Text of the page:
Boston, San Francisco and San Diego continue to rank among the top three cities nationally for real estate investment in the life sciences sector, but growth in emerging markets like Raleigh-Durham, Los Angeles, and Washington DC are fueling serious competition.
Historically, investors in the sector targeted legacy markets where industry clusters are most long standing, and where a vast inventory of lab properties already exist. But as buyer competition heats up in those markets, development activity has begun to push to secondary cities, according to JLL.
“The life sciences industry has been investing in lab space and lab R&D for years, and new capital players continue to enter the space. Not only is venture capital fueling new company formation faster than ever before, new real estate capital players are battling for the best-located assets or development sites in hopes of tapping into this new wave of demand,” said Travis McCready, Executive Managing Director and National Markets Practice Leader, JLL Life Sciences. “Historically, however, infrastructure and innovation investment in advanced biomanufacturing has lagged, and that will be the next hurdle as more companies grow to scale and enter into clinical trials at an accelerated rate.”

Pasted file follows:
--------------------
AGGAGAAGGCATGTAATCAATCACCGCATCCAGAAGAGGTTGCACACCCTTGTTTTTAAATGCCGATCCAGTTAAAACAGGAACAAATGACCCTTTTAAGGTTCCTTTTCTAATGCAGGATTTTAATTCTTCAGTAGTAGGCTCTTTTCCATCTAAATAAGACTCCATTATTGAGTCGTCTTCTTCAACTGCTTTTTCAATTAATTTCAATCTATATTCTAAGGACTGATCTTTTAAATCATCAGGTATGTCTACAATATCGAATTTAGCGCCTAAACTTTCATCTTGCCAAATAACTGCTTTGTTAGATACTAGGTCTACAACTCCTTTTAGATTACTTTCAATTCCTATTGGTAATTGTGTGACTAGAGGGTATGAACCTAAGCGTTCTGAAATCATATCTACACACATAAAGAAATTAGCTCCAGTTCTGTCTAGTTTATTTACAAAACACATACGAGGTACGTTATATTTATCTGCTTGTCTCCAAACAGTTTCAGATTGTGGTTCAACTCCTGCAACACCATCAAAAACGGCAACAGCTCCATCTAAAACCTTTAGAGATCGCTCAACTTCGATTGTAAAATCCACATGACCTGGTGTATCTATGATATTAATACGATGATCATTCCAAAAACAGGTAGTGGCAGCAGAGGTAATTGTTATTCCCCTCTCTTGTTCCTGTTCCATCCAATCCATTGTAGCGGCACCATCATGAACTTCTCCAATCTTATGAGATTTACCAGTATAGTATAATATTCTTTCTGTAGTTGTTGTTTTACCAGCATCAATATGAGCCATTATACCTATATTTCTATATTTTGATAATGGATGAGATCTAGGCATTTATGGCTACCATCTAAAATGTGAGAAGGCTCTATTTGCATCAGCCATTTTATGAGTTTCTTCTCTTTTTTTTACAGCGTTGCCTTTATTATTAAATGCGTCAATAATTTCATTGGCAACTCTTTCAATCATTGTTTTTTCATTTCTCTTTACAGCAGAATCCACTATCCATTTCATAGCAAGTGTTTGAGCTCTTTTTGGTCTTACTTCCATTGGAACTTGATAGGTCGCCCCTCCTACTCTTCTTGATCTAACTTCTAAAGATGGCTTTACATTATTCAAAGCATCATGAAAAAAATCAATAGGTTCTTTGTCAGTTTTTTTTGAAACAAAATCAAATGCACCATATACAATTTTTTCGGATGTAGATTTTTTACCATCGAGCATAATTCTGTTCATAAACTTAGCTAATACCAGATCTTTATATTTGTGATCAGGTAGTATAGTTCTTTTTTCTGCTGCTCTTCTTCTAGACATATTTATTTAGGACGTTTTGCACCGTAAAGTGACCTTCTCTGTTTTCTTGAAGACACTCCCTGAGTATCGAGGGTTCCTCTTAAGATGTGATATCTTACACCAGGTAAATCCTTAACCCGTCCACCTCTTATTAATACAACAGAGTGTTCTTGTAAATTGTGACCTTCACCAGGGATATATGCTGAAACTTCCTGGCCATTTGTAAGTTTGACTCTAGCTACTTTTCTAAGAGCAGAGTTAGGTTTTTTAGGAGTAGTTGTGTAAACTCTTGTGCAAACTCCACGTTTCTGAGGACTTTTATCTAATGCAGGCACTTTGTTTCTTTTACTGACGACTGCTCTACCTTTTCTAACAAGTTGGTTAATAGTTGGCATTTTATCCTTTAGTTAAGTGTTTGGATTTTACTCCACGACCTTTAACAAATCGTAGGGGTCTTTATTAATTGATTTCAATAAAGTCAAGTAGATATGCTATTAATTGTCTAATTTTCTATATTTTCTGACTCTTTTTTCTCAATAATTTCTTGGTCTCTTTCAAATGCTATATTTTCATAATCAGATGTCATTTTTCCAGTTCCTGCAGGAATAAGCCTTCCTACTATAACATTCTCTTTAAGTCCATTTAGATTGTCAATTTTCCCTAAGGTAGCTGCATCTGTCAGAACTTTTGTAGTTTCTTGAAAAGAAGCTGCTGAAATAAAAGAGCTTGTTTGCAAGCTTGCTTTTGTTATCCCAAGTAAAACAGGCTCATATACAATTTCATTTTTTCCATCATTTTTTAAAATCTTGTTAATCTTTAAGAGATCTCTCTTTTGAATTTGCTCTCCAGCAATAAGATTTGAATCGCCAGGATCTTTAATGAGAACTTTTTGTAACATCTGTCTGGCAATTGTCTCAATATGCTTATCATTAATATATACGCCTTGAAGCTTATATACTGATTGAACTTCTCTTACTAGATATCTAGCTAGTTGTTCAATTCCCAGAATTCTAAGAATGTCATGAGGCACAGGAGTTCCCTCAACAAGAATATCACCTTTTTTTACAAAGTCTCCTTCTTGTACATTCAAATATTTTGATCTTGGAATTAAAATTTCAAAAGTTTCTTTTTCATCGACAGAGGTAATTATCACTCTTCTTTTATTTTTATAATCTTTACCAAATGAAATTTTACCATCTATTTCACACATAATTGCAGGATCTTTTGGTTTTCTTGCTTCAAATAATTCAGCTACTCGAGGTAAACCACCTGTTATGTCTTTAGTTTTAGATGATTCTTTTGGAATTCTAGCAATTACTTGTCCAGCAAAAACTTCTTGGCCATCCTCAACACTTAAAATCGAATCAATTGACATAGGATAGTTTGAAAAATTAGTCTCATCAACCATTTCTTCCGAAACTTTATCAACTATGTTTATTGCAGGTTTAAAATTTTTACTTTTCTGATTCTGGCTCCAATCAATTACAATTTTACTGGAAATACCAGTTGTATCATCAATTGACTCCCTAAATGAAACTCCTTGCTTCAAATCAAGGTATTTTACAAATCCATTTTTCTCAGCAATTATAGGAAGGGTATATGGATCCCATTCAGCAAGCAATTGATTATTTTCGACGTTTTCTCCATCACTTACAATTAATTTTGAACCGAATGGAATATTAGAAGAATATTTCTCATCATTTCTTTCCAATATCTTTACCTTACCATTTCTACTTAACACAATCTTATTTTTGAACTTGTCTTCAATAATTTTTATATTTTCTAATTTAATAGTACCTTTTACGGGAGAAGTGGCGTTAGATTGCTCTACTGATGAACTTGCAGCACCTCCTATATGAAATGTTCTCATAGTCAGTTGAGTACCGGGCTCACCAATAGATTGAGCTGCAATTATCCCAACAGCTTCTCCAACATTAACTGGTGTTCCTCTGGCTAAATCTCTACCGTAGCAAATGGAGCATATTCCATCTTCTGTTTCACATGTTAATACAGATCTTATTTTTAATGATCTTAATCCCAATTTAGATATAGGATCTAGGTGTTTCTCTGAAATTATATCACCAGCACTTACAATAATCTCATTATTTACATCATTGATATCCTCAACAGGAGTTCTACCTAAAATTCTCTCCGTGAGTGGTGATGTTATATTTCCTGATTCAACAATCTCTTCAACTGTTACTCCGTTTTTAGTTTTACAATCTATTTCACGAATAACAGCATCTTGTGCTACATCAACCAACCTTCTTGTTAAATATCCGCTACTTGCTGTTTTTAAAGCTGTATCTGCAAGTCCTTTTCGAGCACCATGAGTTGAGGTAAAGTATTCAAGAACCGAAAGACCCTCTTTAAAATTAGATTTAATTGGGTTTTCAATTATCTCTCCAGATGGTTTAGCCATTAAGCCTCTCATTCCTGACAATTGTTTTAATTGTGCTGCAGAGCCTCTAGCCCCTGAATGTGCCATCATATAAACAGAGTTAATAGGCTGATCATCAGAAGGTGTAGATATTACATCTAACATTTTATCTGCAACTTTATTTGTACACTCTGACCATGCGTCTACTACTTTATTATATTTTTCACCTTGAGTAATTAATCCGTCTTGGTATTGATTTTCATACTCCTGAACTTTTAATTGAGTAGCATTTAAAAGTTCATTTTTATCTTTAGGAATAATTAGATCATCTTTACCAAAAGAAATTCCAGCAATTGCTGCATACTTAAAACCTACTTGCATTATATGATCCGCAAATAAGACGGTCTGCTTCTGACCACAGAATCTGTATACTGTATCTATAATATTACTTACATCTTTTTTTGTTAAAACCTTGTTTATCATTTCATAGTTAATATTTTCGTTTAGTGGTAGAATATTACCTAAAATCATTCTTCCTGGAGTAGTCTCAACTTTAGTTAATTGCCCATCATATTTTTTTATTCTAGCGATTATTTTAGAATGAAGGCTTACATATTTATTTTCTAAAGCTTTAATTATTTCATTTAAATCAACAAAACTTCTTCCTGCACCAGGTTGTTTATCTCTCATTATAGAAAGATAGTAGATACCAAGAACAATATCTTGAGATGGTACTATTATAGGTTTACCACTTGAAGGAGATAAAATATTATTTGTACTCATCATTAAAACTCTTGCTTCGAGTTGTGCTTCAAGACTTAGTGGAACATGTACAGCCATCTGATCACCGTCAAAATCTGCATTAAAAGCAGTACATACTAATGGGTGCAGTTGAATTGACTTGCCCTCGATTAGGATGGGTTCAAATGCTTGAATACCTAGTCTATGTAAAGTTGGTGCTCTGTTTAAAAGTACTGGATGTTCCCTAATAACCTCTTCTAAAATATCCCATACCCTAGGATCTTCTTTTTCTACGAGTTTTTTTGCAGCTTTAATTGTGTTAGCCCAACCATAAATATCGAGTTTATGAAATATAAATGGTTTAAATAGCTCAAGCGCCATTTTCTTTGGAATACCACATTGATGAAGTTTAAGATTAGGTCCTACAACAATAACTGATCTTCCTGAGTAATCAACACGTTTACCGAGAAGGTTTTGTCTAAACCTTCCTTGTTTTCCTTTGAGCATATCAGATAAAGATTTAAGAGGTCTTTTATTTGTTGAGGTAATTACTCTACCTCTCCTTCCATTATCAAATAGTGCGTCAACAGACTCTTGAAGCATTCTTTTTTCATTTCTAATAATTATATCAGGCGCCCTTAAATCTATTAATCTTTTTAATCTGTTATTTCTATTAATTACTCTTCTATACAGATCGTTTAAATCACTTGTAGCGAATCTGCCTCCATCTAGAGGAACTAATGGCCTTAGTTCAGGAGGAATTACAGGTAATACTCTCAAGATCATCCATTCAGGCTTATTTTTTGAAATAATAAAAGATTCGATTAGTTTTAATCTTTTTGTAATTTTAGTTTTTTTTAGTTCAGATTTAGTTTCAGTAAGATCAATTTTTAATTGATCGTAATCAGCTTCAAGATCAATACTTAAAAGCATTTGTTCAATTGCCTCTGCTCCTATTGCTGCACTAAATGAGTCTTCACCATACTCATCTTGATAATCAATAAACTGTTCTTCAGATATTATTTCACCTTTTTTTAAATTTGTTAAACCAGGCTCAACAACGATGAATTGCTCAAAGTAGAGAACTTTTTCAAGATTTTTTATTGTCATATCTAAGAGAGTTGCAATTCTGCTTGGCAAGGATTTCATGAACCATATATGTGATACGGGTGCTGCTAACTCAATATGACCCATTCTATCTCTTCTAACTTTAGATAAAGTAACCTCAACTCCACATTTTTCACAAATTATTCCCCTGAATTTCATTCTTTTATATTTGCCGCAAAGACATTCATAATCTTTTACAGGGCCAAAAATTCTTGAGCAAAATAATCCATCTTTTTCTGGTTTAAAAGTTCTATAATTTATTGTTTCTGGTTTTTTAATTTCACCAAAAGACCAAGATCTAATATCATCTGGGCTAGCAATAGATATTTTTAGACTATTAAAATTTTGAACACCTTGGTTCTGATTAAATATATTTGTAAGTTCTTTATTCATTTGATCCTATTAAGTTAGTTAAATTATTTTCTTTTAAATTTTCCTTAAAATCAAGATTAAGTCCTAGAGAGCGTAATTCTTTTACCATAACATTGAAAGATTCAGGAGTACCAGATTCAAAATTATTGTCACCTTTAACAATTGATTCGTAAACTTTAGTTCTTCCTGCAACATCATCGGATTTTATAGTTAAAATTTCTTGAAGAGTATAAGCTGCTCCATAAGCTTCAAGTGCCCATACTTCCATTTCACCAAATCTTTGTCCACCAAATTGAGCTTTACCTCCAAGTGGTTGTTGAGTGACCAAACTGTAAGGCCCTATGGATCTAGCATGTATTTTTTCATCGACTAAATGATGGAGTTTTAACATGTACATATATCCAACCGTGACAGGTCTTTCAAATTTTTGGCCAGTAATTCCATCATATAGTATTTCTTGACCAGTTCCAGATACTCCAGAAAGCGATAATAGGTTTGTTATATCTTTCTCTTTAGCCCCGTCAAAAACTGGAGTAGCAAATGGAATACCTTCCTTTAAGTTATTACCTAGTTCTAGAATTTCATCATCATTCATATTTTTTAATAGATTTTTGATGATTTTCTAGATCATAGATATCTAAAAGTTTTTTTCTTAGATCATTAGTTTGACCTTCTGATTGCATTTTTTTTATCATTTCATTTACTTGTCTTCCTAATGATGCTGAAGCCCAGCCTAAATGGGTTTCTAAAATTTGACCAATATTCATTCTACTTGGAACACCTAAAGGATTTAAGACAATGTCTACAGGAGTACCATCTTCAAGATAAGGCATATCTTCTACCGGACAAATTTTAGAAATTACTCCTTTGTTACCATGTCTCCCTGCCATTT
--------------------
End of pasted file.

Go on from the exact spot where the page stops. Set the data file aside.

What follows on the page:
Boston has enjoyed favored status for life science investment, but cities like Raleigh-Durham—which comes in at #4 in JLL’s survey of life science clusters—are becoming increasingly competitive thanks to strong research capabilities, workforce training, and lower costs.
The North Carolina city was followed by New York/New Jersey, Greater Washington DC, Los Angeles, Denver-Boulder, Philadelphia, and Seattle-Bellevue.
“Denver-Boulder is a new entrant to the top life sciences cluster list, driven by an extraordinary rise of lab development, venture investment, and start-up activity emerging out of Boulder,” the report notes.